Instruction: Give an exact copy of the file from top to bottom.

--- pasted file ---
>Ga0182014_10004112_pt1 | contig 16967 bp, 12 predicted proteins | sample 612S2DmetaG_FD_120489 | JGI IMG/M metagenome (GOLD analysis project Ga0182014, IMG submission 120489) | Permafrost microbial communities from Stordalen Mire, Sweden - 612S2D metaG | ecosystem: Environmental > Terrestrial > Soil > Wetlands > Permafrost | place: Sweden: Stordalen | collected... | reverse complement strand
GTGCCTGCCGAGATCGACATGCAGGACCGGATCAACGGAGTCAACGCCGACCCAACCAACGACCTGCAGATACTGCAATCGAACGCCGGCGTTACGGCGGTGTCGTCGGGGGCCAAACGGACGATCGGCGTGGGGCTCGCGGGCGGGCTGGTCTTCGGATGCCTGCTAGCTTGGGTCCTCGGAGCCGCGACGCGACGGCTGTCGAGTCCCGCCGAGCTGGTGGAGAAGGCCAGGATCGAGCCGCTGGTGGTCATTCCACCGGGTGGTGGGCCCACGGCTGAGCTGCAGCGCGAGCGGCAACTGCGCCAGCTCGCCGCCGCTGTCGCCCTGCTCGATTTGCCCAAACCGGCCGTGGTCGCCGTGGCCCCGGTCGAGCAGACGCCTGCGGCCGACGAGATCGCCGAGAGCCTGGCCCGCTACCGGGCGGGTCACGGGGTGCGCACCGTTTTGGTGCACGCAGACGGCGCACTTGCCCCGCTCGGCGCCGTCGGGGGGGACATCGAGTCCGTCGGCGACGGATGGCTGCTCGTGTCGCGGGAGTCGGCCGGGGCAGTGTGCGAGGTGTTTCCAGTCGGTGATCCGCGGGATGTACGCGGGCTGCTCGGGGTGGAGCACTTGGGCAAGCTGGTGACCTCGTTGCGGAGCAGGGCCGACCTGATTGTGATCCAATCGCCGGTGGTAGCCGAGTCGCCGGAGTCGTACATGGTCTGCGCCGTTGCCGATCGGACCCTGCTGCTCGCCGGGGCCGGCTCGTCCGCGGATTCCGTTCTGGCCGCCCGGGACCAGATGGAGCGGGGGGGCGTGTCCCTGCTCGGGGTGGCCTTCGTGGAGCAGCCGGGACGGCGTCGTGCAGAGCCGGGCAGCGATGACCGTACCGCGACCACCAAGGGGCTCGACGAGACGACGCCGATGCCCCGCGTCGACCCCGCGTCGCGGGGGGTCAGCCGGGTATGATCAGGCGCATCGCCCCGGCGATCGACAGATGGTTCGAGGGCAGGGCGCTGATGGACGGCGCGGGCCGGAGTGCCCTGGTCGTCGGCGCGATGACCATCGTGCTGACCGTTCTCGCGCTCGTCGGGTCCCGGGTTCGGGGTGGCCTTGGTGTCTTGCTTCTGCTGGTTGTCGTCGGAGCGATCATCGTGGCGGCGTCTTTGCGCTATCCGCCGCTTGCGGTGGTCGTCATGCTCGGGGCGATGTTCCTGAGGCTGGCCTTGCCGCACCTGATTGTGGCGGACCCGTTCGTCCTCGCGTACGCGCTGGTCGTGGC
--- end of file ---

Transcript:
>Ga0182014_10004112_pt1 | contig 16967 bp, 12 predicted proteins | sample 612S2DmetaG_FD_120489 | JGI IMG/M metagenome (GOLD analysis project Ga0182014, IMG submission 120489) | Permafrost microbial communities from Stordalen Mire, Sweden - 612S2D metaG | ecosystem: Environmental > Terrestrial > Soil > Wetlands > Permafrost | place: Sweden: Stordalen | collected... | reverse complement strand
GTGCCTGCCGAGATCGACATGCAGGACCGGATCAACGGAGTCAACGCCGACCCAACCAACGACCTGCAGATACTGCAATCGAACGCCGGCGTTACGGCGGTGTCGTCGGGGGCCAAACGGACGATCGGCGTGGGGCTCGCGGGCGGGCTGGTCTTCGGATGCCTGCTAGCTTGGGTCCTCGGAGCCGCGACGCGACGGCTGTCGAGTCCCGCCGAGCTGGTGGAGAAGGCCAGGATCGAGCCGCTGGTGGTCATTCCACCGGGTGGTGGGCCCACGGCTGAGCTGCAGCGCGAGCGGCAACTGCGCCAGCTCGCCGCCGCTGTCGCCCTGCTCGATTTGCCCAAACCGGCCGTGGTCGCCGTGGCCCCGGTCGAGCAGACGCCTGCGGCCGACGAGATCGCCGAGAGCCTGGCCCGCTACCGGGCGGGTCACGGGGTGCGCACCGTTTTGGTGCACGCAGACGGCGCACTTGCCCCGCTCGGCGCCGTCGGGGGGGACATCGAGTCCGTCGGCGACGGATGGCTGCTCGTGTCGCGGGAGTCGGCCGGGGCAGTGTGCGAGGTGTTTCCAGTCGGTGATCCGCGGGATGTACGCGGGCTGCTCGGGGTGGAGCACTTGGGCAAGCTGGTGACCTCGTTGCGGAGCAGGGCCGACCTGATTGTGATCCAATCGCCGGTGGTAGCCGAGTCGCCGGAGTCGTACATGGTCTGCGCCGTTGCCGATCGGACCCTGCTGCTCGCCGGGGCCGGCTCGTCCGCGGATTCCGTTCTGGCCGCCCGGGACCAGATGGAGCGGGGGGGCGTGTCCCTGCTCGGGGTGGCCTTCGTGGAGCAGCCGGGACGGCGTCGTGCAGAGCCGGGCAGCGATGACCGTACCGCGACCACCAAGGGGCTCGACGAGACGACGCCGATGCCCCGCGTCGACCCCGCGTCGCGGGGGGTCAGCCGGGTATGATCAGGCGCATCGCCCCGGCGATCGACAGATGGTTCGAGGGCAGGGCGCTGATGGACGGCGCGGGCCGGAGTGCCCTGGTCGTCGGCGCGATGACCATCGTGCTGACCGTTCTCGCGCTCGTCGGGTCCCGGGTTCGGGGTGGCCTTGGTGTCTTGCTTCTGCTGGTTGTCGTCGGAGCGATCATCGTGGCGGCGTCTTTGCGCTATCCGCCGCTTGCGGTGGTCGTCATGCTCGGGGCGATGTTCCTGAGGCTGGCCTTGCCGCACCTGATTGTGGCGGACCCGTTCGTCCTCGCGTACGCGCTGGTCGTGGC